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bigbuc345

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: July 08, 2008, 11:52:28 PM

I just picked him in a fantasy draft and i didn't know he was holding out...what is going on with him?

bucs1

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#1 : July 09, 2008, 01:18:53 AM

His situation is very similar to Jeff Garcia's.  There is a possibility of a holdout, but most likely he'll report to camp disgruntled.

From Seattletimes.com: http://seattletimes.nwsource.com/html/jerrybrewer/2004472018_brewer12.html

Seahawks, receiver Bobby Engram need to settle contract dispute

KIRKLAND — On the typical NFL priority list, the contract demands of a 35-year-old wide receiver rank somewhere between the punter's new helmet demands and the quality-control coach's new whistle demands.

Thirty-five isn't old for a receiver. It's fossilized. Those guys belong encased in a museum. So conventional logic says the Seahawks should ignore Bobby Engram's protests until he realizes that a holdout will only make his hair turn gray.

The problem is, there's nothing conventional about what Engram means to the Seahawks. So in the cold world of NFL business, we've arrived at a dilemma.

Who needs whom more?

The answer to this question usually determines who will win. In this case, however, there is no clear favorite.

Engram needs the Seahawks. He can't catch 94 passes anywhere else, in any other offense, with any other quarterback. He and Matt Hasselbeck share a rare chemistry, spurred by their mastery of Mike Holmgren's offense. Engram shouldn't ignore those facts.

And yet, the Seahawks need Engram. They cannot find his stabilizing influence anywhere else, even if Deion Branch heals faster than expected. Hasselbeck wouldn't be the same without Engram, and for a team still searching for its running game, it can't lose a fixture at receiver. The Seahawks shouldn't ignore those facts.

It figures that Engram and the Seahawks, who have enjoyed seven fruitful seasons together, would engage in a cumbersome dispute. They've never really disappointed each other.

For Holmgren's last dance to be joyous, Engram must be on this team. Right now, he's trying to leverage the Seahawks into a contract extension by skipping some critical organized workouts. He has missed two voluntary camps. Next up is training camp in late July, and he's threatening to sit that one out, too.

Before last season, Engram received a generous two-year contract from the Seahawks. After being limited to seven games with a thyroid condition in 2006, Seattle offered him more security than most teams would have with a $3.4 million deal. No doubt, Engram was rewarded for a history of professionalism and dependability.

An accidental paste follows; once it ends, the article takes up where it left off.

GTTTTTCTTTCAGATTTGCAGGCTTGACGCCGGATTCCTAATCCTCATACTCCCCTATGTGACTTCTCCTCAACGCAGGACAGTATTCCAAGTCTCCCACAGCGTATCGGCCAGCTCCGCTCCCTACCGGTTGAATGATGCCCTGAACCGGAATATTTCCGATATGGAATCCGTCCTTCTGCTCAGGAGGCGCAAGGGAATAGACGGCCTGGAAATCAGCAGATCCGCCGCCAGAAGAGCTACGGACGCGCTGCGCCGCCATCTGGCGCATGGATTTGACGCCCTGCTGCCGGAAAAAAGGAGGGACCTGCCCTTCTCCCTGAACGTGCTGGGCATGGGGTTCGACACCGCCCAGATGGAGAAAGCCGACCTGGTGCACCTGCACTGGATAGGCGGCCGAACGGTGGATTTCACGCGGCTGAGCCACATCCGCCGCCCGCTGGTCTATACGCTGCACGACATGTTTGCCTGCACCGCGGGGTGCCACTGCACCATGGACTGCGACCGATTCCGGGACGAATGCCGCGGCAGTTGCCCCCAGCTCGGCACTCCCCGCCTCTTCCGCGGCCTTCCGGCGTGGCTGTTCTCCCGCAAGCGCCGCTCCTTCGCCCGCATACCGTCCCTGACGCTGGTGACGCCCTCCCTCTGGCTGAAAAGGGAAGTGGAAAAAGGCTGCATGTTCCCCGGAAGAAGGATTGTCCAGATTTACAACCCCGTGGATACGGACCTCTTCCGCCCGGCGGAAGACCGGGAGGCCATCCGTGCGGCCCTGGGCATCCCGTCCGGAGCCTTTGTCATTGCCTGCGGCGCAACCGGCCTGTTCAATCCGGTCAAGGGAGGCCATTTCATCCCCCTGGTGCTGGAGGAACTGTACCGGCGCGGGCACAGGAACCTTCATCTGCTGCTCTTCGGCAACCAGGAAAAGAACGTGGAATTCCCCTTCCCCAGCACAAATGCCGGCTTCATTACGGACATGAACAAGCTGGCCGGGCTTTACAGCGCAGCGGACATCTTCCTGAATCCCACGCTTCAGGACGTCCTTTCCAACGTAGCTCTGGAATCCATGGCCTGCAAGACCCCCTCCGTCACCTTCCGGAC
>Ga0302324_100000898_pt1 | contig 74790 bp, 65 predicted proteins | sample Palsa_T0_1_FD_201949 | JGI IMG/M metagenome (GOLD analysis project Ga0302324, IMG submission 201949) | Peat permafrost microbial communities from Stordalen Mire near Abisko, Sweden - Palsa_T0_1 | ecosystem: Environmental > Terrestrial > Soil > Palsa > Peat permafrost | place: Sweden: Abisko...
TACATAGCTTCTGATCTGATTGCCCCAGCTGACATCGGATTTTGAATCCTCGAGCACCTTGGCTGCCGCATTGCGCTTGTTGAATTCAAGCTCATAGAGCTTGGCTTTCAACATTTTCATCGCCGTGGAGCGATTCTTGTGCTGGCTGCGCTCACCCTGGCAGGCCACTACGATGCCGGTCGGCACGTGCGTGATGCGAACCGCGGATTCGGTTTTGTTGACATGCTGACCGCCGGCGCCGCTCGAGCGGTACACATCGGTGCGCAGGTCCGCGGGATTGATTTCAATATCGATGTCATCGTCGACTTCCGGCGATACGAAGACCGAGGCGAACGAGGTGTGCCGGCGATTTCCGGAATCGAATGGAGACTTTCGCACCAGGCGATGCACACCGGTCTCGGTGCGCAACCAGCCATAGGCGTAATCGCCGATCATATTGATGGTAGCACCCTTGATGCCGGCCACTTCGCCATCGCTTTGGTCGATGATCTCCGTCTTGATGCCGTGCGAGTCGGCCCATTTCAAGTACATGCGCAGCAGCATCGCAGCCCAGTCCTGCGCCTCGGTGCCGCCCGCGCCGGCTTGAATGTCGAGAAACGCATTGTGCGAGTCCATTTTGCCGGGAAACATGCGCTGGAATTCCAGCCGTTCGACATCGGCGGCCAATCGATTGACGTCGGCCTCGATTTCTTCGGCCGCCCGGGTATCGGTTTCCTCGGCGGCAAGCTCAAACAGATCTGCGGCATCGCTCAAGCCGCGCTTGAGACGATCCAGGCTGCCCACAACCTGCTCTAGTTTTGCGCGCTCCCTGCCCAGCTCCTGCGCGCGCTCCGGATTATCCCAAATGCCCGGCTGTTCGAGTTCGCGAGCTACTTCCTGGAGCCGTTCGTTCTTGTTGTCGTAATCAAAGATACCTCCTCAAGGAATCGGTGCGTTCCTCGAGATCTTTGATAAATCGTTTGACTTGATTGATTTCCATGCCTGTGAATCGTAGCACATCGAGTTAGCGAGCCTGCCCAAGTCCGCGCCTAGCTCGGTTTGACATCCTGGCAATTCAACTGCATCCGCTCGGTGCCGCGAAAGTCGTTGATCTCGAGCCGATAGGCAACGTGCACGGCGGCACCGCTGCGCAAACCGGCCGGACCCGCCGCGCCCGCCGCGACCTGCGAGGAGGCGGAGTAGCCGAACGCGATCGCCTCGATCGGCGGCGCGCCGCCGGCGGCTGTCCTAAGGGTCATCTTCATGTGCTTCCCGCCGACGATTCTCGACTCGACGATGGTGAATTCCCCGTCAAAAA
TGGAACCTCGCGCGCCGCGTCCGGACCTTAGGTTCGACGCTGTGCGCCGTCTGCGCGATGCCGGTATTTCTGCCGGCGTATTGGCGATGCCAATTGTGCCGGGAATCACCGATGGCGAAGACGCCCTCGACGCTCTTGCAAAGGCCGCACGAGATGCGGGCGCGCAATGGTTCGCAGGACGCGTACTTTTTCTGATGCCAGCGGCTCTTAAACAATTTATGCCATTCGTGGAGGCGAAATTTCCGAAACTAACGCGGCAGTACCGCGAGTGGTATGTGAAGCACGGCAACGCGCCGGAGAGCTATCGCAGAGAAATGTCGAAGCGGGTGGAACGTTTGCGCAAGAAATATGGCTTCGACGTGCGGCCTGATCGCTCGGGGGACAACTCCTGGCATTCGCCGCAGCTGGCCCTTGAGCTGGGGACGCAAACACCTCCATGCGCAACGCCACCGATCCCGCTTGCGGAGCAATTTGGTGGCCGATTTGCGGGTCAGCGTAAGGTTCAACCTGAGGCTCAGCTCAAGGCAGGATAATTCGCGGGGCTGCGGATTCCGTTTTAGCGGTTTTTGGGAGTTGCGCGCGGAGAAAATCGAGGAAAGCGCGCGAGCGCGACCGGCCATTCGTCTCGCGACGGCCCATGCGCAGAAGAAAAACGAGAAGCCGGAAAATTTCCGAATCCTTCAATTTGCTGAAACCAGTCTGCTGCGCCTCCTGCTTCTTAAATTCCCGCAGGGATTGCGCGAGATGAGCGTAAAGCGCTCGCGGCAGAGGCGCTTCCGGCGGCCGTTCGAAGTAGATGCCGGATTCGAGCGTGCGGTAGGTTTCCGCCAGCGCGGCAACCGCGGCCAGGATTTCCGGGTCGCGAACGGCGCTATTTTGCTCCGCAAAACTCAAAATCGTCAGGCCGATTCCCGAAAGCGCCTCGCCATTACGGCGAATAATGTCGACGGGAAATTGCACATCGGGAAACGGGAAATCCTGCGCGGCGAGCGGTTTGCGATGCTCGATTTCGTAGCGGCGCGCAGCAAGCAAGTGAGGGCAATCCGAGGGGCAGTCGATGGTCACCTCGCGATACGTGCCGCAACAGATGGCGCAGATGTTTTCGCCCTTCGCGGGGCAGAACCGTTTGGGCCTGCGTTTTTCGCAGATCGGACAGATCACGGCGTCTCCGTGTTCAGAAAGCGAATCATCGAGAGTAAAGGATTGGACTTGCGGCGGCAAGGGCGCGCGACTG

Then he took the field in 2007 and outperformed his contract. For $1.7 million, the Seahawks got 94 receptions, 1,147 yards and six touchdowns from Engram. He rescued the team when Branch and D.J. Hackett couldn't stay healthy. He proved he wasn't just another aging wideout.

Some would say that Engram is now being discourteous to a team that showed him loyalty after his lost 2006 season. But if Engram had struggled through injuries again last year, the Seahawks would've already cut him, and no one would be outraged.

An NFL contract is a binding agreement until the team finds reason to undo it. Ask Shaun Alexander. Ask any player who fails to perform or whose salary doesn't fit neatly into the books anymore. It's just a part of the volatile world of football. Contracts aren't fully guaranteed because of the high likelihood of injury. We frown at the salaries of NBA and MLB players, but at least in the NFL, a player must produce every year to keep collecting that fat paycheck.

Since that's how this game works, Engram has a right to do the same to the Seahawks. This is a harsh, harsh business with a small window to make as much money as you can. And Engram is about to see the checkered flag waved on his career.

He can probably play two more seasons at a high level, and in this upcoming year, the Seahawks need him more than ever. Branch is recovering from major knee surgery. Without Engram, Nate Burleson and a slew of inexperienced receivers are Hasselbeck's targets. That spells trouble. And it's no coincidence that Hasselbeck's worst quarterback rating in six seasons came two years ago, when Engram was ill. Last season, with Engram playing his best, Hasselbeck was able to carry the offense.

The Seahawks' position is understandable, too. They can't overpay a guy under contract. It's bad NFL business. They can't reward a player who tries to negotiate by disappearing, either. It sends the wrong message to a locker room full of players who would like to have better contracts.

All football players are replaceable. They must be. Otherwise, the game will succumb to the inevitable injuries. But while the Seahawks could cobble something together without Engram, they wouldn't be as good. And while Engram could force the Seahawks to let him go to another team, he wouldn't be as good without a quarterback and coach who clearly understand how to use his talents.

So over the next seven weeks, before training camp starts, let's hope both sides make some concessions. Engram needs to come to camp on time, ready to give Holmgren the proper send-off. And if Engram shows that kind of faith, the Seahawks need to reward him with some extra cash.

Their relationship has been too good, for too long, to fracture now. Engram, drop your pride. Seahawks, drop your calculator. Fix this — or falter.
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